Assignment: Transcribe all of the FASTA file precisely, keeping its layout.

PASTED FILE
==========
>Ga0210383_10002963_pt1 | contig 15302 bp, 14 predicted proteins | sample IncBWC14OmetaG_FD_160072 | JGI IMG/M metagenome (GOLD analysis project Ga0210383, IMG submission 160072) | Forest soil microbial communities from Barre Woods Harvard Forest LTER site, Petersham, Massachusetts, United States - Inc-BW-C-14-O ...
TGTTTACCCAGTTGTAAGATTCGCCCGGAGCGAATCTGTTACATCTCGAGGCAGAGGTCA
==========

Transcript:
>Ga0210383_10002963_pt1 | contig 15302 bp, 14 predicted proteins | sample IncBWC14OmetaG_FD_160072 | JGI IMG/M metagenome (GOLD analysis project Ga0210383, IMG submission 160072) | Forest soil microbial communities from Barre Woods Harvard Forest LTER site, Petersham, Massachusetts, United States - Inc-BW-C-14-O ...
TGTTTACCCAGTTGTAAGATTCGCCCGGAGCGAATCTGTTACATCTCGAGGCAGAGGTCA